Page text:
Exposure to music by the Red Hot Chili Peppers was reportedly one of the torture techniques used by the US Government on terror suspects.
Speaking under condition of anonymity, US officials told Al Jazeera that in at least one detainee's case, the rock band’s tunes were played in “an endless loop”, but did not specify which songs.
The technique was among ten identified torture techniques alleged to have been used by the CIA during the Bush Administration after September 11.
The classified Senate Intelligence Committee report also confirms the CIA secretly operated a network of "black site prisons" out of Guantanamo Bay.
As well as being subjected to the Californian band, captive Zain Abidin Mohammed Husain Abu Zubaydah was also reportedly stripped naked, strapped to a chair and doused with cold water to keep him awake.
Other alleged torture techniques carried out on Abu Zubaydah included shackling him to the ceiling of his cell and stuffing him into a pet crate usually used for dogs.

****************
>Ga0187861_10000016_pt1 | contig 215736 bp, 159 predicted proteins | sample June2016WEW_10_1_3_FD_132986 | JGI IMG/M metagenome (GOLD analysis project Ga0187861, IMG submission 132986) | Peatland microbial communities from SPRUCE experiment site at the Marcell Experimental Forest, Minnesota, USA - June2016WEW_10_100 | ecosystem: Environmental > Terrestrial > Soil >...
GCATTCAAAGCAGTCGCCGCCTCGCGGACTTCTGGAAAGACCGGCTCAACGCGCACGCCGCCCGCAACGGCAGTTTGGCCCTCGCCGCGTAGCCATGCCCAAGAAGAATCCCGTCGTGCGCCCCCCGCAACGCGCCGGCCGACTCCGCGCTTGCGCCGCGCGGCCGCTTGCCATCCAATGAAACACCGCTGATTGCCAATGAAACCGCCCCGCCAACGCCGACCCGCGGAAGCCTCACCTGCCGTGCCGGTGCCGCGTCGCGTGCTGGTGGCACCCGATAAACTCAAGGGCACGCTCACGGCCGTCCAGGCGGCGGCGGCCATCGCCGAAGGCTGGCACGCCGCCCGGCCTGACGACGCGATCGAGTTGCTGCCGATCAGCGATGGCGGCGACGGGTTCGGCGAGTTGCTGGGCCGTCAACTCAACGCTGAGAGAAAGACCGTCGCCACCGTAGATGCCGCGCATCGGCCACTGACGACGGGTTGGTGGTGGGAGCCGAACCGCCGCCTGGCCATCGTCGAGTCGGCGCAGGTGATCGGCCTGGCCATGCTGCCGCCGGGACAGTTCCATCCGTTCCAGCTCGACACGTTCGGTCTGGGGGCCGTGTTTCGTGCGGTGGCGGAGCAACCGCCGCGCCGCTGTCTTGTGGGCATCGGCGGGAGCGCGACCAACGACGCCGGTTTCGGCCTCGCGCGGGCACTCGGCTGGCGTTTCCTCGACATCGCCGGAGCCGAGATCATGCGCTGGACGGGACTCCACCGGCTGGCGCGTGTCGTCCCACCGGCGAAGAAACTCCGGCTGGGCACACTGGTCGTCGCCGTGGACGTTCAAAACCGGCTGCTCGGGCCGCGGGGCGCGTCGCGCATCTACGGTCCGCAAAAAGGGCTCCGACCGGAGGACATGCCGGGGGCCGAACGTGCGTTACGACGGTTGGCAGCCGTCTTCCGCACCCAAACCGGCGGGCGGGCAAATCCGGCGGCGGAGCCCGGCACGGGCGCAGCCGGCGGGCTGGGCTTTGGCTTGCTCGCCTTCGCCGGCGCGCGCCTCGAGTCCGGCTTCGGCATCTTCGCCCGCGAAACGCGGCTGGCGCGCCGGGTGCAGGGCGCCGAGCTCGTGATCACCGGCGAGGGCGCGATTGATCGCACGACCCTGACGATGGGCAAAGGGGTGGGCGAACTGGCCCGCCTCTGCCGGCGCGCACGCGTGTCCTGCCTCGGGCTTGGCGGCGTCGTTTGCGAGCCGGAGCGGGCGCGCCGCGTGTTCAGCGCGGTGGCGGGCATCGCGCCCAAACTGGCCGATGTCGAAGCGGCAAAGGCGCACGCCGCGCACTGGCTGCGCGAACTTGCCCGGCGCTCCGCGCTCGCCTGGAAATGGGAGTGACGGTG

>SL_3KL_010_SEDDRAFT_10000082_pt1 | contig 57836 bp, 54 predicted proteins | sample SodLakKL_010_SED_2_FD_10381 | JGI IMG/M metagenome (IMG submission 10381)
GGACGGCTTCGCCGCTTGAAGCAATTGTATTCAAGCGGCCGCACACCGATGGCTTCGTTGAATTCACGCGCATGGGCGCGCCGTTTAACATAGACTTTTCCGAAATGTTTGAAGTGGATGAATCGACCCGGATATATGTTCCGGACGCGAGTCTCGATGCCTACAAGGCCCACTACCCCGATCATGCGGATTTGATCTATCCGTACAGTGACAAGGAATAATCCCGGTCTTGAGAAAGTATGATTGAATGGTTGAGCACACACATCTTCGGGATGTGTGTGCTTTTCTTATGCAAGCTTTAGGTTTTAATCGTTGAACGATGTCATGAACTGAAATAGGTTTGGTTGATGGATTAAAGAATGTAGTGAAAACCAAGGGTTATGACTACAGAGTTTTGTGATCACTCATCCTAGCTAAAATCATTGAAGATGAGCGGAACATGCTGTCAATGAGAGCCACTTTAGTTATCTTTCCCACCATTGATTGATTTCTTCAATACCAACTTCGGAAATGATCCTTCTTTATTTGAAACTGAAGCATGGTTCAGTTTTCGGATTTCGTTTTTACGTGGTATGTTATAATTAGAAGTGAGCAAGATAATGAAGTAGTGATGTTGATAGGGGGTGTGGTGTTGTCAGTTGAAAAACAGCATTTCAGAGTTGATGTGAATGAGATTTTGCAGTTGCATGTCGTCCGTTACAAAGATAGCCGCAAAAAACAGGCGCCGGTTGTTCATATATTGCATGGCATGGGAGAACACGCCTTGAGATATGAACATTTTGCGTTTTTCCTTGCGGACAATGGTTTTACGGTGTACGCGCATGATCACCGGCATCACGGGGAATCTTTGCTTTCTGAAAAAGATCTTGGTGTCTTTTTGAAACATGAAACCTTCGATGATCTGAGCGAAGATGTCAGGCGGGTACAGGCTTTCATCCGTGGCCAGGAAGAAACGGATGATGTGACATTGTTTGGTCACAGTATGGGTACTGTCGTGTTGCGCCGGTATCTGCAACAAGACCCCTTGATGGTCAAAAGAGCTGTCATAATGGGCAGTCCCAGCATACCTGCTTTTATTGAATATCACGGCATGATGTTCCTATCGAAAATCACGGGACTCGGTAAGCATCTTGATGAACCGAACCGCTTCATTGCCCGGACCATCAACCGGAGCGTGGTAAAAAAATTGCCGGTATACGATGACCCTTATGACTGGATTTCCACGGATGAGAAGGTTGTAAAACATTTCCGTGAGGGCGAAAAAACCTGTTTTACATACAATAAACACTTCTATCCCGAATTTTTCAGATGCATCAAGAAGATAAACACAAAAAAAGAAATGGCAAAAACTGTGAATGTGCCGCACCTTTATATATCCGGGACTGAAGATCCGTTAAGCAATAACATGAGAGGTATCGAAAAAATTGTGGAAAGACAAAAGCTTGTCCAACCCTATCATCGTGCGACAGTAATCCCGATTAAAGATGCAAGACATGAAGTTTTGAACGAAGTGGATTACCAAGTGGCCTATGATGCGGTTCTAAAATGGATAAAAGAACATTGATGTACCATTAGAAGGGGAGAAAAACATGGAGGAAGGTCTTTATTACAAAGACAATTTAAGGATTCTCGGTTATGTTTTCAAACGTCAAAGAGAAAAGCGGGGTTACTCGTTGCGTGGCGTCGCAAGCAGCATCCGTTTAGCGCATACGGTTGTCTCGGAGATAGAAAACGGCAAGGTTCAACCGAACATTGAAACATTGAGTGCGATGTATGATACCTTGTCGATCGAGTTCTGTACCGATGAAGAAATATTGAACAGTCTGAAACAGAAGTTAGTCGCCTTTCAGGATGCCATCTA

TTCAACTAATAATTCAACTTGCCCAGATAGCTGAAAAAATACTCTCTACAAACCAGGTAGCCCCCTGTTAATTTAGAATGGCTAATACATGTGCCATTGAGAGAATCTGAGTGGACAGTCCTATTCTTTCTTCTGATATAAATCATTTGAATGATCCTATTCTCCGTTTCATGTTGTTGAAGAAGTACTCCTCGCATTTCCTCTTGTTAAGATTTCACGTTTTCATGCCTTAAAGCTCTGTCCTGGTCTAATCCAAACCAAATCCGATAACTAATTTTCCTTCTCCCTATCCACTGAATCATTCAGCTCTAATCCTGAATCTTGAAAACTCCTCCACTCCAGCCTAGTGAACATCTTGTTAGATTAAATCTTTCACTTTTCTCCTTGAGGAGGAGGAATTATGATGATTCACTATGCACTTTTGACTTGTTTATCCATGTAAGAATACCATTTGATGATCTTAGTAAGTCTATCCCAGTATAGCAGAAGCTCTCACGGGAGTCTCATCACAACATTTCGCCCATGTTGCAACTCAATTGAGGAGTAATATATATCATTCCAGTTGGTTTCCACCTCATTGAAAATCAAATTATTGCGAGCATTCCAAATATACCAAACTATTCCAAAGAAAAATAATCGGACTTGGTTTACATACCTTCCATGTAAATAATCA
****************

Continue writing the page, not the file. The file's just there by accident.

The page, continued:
The Red Hot Chili Peppers are not the first band to have had their music used as an implement of torture.
In 2008, reports from British law group Reprieve claimed detainees at Guantanamo Bay had been forced to constantly listen to songs such as Metallica's Enter Sandman and Drowning Pool's Bodies.
And in 2012, a documentary from Al Jazeera showed prisoners may also have been subjected to musical torture of a softer variety.
Christopher Cerf, the award-winning composer of Sesame Street, was stunned to learn how his music was being exploited.
"My first reaction was this just can't possibly be true," he told Al Jazeera.
"...Of course I didn't really like the idea that I was helping break down prisoners, but it was much worse when I heard later that they were actually using the music in Guantanamo to actually do deep, long-term interrogations and obviously to inflict enough pain on prisoners so they would talk."
But wait, there’s more.
Back in 2003, the US reportedly used music from the very same educational children’s TV series to "break" Iraqi POWs.
The persuasive powers of Sesame Street, huh?